Biography of Dr. Robert F. Brooks
Jasper County, MO Biographies





DR. ROBERT F. BROOKS was born on a farm about one mile from Oxford, Ohio, on the 8th day of May, 1839. He was the sixth born in a family of ten children. His father, Kennedy Brooks, was born in Ireland of Scotch-Irish ancestry. His mother was Elizabeth H. (Butler) Brooks, born at Rutland, Vermont, and was a relative of General Benjamin F. Butler, the great Union general, lawyer and statesman. Robert F. Brooks was raised on a farm and first attended district school at his home, afterward attending Miami University at Oxford, Ohio, at which he graduated with the highest honors of his class, the class numbering forty one. He then studied medicine, under the guidance of Dr. Goodrich, at Oxford, Ohio, where he did much toward assisting his preceptor in his large practice, and later attending the medical department of Michigan University at Ann Arbor, Michigan, where he graduated as a physician. He then took up post graduate work in the medical and surgical departments of Columbia College and in Bellevue Hospital, New York city.

He served four yearns, during and after the Civil war, as assistant surgeon of the United States battleship Florida. In 1868 he came to Carthage, Missouri, and located in the practice of his profession, to which he gave his unremitting attention up to a short time before his death. He had a large practice as both a physician and surgeon. not only in Carthage and the surrounding country but also in the other cities and towns of the county, where he was probably called oftener in critical cases than any other physician, and was recognized as the leading surgeon of the county. For many years he was the surgeon for a number of the railroads entering Jasper county. He was devoted to his profession, was a great student of books, and with a remarkable memory he was able to read and remember facts and principles.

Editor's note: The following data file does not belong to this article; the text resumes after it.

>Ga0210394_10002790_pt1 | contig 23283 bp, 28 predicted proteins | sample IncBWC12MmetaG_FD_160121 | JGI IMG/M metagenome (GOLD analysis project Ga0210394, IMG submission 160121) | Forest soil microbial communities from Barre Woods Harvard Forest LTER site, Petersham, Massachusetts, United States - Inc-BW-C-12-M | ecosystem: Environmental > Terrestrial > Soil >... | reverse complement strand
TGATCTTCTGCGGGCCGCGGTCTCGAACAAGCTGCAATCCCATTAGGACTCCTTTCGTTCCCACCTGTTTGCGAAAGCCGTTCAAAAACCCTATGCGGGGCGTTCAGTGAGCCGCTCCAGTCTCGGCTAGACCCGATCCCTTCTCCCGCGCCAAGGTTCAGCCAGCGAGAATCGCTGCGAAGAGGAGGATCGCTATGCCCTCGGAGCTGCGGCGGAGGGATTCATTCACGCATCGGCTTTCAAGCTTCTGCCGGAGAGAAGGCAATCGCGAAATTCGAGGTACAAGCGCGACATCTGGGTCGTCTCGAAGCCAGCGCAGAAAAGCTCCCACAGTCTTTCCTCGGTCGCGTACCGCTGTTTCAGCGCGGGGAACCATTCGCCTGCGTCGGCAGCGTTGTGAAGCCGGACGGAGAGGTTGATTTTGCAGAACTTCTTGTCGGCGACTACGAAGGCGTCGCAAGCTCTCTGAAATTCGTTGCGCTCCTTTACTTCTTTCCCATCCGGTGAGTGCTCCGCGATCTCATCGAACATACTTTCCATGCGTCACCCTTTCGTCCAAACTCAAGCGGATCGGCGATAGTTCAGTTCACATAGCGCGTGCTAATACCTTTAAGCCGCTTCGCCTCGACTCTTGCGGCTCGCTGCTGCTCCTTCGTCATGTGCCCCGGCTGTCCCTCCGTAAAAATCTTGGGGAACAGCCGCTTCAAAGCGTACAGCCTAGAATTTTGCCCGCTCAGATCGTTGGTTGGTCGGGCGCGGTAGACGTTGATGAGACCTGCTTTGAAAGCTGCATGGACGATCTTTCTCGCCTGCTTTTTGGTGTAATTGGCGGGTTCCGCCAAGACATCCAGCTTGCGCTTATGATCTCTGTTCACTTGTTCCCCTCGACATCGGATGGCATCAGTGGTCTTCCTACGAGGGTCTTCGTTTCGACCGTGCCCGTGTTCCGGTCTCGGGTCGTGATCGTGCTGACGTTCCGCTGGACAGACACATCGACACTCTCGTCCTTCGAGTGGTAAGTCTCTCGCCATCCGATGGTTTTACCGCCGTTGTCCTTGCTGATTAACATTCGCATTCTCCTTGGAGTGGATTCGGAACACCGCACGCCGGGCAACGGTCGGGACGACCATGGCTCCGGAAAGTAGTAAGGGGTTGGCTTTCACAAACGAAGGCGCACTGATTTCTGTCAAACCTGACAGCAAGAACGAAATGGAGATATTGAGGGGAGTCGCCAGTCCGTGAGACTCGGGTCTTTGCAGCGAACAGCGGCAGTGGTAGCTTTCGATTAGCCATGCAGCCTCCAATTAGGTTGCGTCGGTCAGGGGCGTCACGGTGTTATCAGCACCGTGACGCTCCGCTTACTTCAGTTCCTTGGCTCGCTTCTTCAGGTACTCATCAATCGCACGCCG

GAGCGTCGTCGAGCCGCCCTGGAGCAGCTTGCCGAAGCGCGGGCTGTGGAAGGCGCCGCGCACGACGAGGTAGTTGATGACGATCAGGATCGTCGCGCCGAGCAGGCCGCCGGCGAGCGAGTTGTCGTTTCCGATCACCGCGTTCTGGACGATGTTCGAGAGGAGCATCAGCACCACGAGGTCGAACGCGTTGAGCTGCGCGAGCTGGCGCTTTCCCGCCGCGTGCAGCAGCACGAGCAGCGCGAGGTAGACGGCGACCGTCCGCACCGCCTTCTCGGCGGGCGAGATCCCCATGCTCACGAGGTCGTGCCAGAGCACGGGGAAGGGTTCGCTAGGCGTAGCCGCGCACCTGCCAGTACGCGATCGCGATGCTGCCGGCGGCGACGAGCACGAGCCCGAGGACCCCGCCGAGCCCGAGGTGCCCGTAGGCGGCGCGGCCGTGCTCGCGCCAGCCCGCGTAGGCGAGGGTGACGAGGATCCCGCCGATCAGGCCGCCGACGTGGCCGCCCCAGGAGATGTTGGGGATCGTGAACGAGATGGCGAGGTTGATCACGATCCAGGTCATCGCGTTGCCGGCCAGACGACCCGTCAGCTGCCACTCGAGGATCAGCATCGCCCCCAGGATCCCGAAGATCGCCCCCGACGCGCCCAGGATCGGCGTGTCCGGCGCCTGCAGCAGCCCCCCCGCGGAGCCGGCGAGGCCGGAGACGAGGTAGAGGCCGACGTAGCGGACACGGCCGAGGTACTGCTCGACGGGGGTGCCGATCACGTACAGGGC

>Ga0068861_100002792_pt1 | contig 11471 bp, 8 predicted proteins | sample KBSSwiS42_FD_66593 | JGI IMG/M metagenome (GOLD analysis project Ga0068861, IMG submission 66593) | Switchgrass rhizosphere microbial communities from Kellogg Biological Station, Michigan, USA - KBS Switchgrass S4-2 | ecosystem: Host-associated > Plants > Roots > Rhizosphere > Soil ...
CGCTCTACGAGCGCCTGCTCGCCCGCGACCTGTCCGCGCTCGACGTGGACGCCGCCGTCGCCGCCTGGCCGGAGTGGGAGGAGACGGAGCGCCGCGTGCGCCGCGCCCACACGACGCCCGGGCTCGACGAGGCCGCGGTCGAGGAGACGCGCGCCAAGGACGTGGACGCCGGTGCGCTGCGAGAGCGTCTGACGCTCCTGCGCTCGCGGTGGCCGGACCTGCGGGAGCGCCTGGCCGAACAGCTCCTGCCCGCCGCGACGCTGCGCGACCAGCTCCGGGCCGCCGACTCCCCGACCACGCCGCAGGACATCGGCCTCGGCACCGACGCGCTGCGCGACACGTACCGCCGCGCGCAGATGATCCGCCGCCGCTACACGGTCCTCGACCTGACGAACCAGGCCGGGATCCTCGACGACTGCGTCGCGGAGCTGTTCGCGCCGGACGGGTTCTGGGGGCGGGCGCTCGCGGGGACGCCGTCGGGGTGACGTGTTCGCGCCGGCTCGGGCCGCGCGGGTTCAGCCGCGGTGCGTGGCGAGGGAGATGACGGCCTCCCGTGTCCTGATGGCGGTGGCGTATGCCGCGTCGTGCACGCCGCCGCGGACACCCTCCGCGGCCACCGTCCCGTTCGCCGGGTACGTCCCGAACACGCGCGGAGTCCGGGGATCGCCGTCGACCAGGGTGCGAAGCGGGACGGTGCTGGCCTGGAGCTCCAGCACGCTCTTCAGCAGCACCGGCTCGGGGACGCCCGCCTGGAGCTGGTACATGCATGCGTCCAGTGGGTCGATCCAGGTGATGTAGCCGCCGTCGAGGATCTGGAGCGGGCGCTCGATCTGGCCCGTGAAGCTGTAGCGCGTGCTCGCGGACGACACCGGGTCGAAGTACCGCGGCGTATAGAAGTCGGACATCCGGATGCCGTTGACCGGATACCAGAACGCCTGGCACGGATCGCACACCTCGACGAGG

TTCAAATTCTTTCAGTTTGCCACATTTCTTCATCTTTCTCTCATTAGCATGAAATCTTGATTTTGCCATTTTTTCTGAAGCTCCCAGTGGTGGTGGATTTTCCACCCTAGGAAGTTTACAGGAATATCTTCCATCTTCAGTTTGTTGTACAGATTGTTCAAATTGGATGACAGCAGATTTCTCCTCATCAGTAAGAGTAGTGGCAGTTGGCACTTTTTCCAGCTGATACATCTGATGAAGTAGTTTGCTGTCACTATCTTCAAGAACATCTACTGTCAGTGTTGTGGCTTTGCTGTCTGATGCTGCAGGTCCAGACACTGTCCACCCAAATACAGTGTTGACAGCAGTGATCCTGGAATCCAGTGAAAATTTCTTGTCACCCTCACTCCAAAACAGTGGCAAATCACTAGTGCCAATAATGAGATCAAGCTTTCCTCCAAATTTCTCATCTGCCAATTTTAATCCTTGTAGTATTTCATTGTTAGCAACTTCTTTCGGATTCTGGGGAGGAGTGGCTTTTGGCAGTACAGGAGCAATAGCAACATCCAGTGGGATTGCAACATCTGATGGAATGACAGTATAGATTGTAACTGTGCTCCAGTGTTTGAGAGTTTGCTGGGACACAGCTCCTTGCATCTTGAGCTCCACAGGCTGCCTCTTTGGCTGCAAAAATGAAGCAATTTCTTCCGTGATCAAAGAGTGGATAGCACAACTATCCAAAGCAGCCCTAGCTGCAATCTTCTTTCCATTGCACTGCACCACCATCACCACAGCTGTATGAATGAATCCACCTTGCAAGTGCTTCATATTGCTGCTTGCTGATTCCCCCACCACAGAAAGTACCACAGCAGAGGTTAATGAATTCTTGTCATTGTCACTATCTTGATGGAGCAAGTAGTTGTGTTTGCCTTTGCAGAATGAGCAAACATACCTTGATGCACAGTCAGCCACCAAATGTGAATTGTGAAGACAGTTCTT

Dr. Brooks never married. He always maintained a pleasant home in Carthage, which was presided over by his sister, Miss Lizzie Brooks, for whom he had great affection. His youngest brother, Peter Brooks, had studied medicine under him and became a highly successful physician in his native state of Ohio. When Peter's health had so failed that his life was despaired of he came to the home of his brother and sister in Carthage, where he was kindly nursed and watched over until his death, which occurred in October, 1888. Six months later, April 19, 1899, Miss Lizzie Brooks died, and in less than five months Robert F. died.

Dr. Brooks was a lover of music and was a good singer and performer on the guitar. He took great interest and satisfaction in the cultivation of flowers, and was a man of fine taste, public spirited and very liberal toward and considerate of the poor. He died at his home in Carthage September 6, 1899, after several months' illness, in which he fully realized that his sickness was fatal, and in which he made careful adjustment and disposition of his earthly affairs. He was a religious man, having been brought up in the Presbyterian church. By his carefully drawn will he disposed of his property in his characteristic way, with a view to doing the most good possible to suffering humanity. As he had devoted his life to relieving the sufferings of his fellow men, not only in a professional way but also in numerous other ways, so he desired that his property after death should be devoted to the same great purpose. His will provides that his sisters, Arpasia B. Brooks, Lucretia B. Miller and Annie M. Brooks, shall each receive five hundred dollars annually from his estate during each of their lives, and after the death of his sisters his executor shall sell all his property and estate, paying the money received therefor to the city of Carthage in trust to be used in either erecting or equipping and maintaining a public hospital. Hs library of medical books is willed to the city, to be kept and used in such hospital. The devise is a valuable and very generous gift. Besides valuable business propert in Carthage Dr. Brooks owned a large tract of valuable mining property near Joplin. This final act of Dr. Brooks is the fitting consummation of a life spent in generous, worthy acts and loving ministrations for others.

From:
The Biographical History of Jasper County, Missouri
By Hon. Malcolm G. McGregor
The Lewis Publishing Co.
Chiago 1901


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